Scientific publications

Effectiveness and safety of ombitasvir, paritaprevir, ritonavir ± dasabuvir ± ribavirin: An early access programme for Spanish patients with genotype 1/4 chronic hepatitis C virus infection

Dec 15, 2016 | Magazine: Journal of Viral Hepatitis

Perelló C (1,2), Carrión JA (3,4, Ruiz-Antorán B (1), Crespo J (5,6), Turnes J (7), Llaneras J (8), Lens S (2,9), Delgado M (10), García-Samaniego J (2,11), García-Paredes F (12), Fernández I (13), Morillas RM (2,14), Rincón D (2,15), Porres JC (16), Prieto M (2,17), Lázaro Ríos M (18), Fernández-Rodríguez C (19), Hermo JA (20), Rodríguez M (21), Herrero JI (2,22), Ruiz P (23), Fernández JR (24), Macías M (25), Pascasio JM (2,26), Moreno JM (27), Serra MÁ (28,29), Arenas J (30), Real Y (31), Jorquera F (2,32), Calleja JL 1,2,33; Spanish Collaborative Group for the Study of the Use of Hepatitis C Direct-Acting Drugs.


Over the last 5 years, therapies for hepatitis C virus (HCV) infection have improved significantly, achieving sustained virologic response (SVR) rates of up to 100% in clinical trials in patients with HCV genotype 1.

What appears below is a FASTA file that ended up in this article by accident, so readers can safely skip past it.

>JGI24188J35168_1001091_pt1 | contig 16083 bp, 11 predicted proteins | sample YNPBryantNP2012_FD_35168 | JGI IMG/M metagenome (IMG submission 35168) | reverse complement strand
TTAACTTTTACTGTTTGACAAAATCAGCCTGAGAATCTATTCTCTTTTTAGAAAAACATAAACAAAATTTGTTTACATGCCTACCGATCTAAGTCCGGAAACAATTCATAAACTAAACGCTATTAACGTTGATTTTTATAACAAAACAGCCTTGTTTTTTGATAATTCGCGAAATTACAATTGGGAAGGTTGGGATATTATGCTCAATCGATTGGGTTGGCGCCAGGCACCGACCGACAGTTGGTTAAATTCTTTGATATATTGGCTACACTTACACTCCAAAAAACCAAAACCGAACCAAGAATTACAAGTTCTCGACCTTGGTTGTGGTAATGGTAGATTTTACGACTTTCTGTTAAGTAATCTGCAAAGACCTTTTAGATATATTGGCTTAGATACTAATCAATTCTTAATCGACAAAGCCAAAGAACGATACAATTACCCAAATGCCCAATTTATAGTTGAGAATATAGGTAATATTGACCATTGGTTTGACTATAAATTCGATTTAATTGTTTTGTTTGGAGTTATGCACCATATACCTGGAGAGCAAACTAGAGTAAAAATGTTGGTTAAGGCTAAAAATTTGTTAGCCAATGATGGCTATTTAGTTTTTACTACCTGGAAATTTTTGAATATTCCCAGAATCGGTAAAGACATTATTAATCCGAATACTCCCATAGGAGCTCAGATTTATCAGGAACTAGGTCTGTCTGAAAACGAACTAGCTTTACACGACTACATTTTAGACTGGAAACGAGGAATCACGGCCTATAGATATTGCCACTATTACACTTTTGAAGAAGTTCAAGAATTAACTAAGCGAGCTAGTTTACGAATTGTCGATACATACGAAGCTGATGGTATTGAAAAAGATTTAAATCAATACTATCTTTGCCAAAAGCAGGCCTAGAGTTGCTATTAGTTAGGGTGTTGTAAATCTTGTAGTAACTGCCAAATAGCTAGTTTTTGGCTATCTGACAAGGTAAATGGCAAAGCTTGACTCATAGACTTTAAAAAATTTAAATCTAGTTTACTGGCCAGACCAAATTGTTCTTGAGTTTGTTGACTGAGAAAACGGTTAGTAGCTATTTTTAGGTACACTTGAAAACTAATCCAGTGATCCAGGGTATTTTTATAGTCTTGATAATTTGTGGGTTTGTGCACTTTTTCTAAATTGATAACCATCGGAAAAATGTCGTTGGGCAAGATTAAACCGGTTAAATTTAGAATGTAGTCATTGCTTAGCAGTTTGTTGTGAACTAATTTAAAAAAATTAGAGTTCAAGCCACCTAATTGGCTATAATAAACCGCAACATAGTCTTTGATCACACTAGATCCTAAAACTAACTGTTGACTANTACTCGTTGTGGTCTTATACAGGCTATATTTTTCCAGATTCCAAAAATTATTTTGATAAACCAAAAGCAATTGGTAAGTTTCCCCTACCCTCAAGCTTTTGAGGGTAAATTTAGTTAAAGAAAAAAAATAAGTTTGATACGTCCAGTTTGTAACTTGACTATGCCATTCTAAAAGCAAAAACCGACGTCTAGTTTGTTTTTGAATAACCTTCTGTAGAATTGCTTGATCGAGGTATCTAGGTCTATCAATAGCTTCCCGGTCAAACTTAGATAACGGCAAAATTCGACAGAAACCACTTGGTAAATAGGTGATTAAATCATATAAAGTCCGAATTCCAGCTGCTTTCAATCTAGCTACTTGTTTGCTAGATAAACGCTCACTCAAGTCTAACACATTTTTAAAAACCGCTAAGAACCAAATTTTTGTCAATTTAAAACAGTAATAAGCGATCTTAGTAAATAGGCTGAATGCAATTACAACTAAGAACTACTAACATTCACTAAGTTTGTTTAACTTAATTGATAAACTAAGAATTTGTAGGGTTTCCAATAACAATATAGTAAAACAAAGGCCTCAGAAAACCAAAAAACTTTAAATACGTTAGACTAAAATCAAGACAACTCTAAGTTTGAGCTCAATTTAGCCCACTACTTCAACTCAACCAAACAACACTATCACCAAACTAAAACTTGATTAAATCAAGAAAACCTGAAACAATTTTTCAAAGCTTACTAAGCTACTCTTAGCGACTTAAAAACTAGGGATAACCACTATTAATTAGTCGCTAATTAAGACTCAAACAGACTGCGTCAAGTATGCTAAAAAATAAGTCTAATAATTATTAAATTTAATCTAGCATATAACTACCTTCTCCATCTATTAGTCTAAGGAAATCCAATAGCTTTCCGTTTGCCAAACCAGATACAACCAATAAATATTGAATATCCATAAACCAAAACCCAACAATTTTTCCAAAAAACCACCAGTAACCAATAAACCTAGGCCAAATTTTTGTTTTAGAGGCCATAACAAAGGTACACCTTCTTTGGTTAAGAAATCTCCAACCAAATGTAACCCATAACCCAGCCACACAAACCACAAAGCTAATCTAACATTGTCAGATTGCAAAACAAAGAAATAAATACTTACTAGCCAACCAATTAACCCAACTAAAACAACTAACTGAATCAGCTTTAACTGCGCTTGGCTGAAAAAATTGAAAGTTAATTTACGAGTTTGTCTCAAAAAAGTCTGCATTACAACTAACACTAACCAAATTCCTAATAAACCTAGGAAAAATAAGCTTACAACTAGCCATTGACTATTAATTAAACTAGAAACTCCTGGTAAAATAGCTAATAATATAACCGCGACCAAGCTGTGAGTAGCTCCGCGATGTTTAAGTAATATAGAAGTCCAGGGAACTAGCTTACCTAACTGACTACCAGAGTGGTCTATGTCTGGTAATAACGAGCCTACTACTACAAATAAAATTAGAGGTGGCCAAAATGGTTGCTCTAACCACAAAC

We investigated the effectiveness and safety of ombitasvir/paritaprevir/ritonavir±dasabuvir in an early access programme.

This was a retrospective, multicentre, national study that included 291 treatment-naïve and treatment-experienced patients with genotype 1 or 4 HCV infection. Most patients (65.3%) were male, and the mean age was 57.5 years.

The mean baseline viral load was 6.1 log, 69.8% had HCV 1b genotype, 72.9% had cirrhosis and 34.7% were treatment-naïve. SVR at 12 weeks posttreatment was 96.2%. Four patients had virological failure (1.4%), one leading to discontinuation. There were no statistical differences in virological response according to genotype or liver fibrosis.

Thirty patients experienced serious adverse events (SAEs) (10.3%), leading to discontinuation in six cases. Hepatic decompensation was observed in five patients. Four patients died during treatment or follow-up, three of them directly related to liver failure.

Multivariate analyses showed a decreased probability of achieving SVR associated with baseline albumin, bilirubin and Child-Pugh score B, and a greater probability of developing SAEs related to age and albumin.

This combined therapy was highly effective in clinical practice with an acceptable safety profile and low rates of treatment discontinuation.

CITATION  J Viral Hepat. 2017 Mar;24(3):226-237.
doi: 10.1111/jvh.12637. Epub 2016 Dec 15. 

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